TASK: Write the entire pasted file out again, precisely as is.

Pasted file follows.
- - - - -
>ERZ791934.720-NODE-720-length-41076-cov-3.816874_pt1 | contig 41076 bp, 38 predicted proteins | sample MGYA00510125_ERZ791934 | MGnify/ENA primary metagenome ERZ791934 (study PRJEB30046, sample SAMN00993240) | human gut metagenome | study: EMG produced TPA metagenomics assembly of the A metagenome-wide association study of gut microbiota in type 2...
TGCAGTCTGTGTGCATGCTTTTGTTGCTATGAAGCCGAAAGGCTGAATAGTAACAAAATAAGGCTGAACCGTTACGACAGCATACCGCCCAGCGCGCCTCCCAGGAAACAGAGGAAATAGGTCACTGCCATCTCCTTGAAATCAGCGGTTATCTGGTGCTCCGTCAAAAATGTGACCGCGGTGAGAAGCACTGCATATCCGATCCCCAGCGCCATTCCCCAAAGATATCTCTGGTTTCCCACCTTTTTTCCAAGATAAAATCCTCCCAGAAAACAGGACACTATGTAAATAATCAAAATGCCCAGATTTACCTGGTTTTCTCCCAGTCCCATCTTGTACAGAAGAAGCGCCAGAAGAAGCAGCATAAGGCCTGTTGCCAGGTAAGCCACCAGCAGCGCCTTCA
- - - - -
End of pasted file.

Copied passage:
>ERZ791934.720-NODE-720-length-41076-cov-3.816874_pt1 | contig 41076 bp, 38 predicted proteins | sample MGYA00510125_ERZ791934 | MGnify/ENA primary metagenome ERZ791934 (study PRJEB30046, sample SAMN00993240) | human gut metagenome | study: EMG produced TPA metagenomics assembly of the A metagenome-wide association study of gut microbiota in type 2...
TGCAGTCTGTGTGCATGCTTTTGTTGCTATGAAGCCGAAAGGCTGAATAGTAACAAAATAAGGCTGAACCGTTACGACAGCATACCGCCCAGCGCGCCTCCCAGGAAACAGAGGAAATAGGTCACTGCCATCTCCTTGAAATCAGCGGTTATCTGGTGCTCCGTCAAAAATGTGACCGCGGTGAGAAGCACTGCATATCCGATCCCCAGCGCCATTCCCCAAAGATATCTCTGGTTTCCCACCTTTTTTCCAAGATAAAATCCTCCCAGAAAACAGGACACTATGTAAATAATCAAAATGCCCAGATTTACCTGGTTTTCTCCCAGTCCCATCTTGTACAGAAGAAGCGCCAGAAGAAGCAGCATAAGGCCTGTTGCCAGGTAAGCCACCAGCAGCGCCTTCA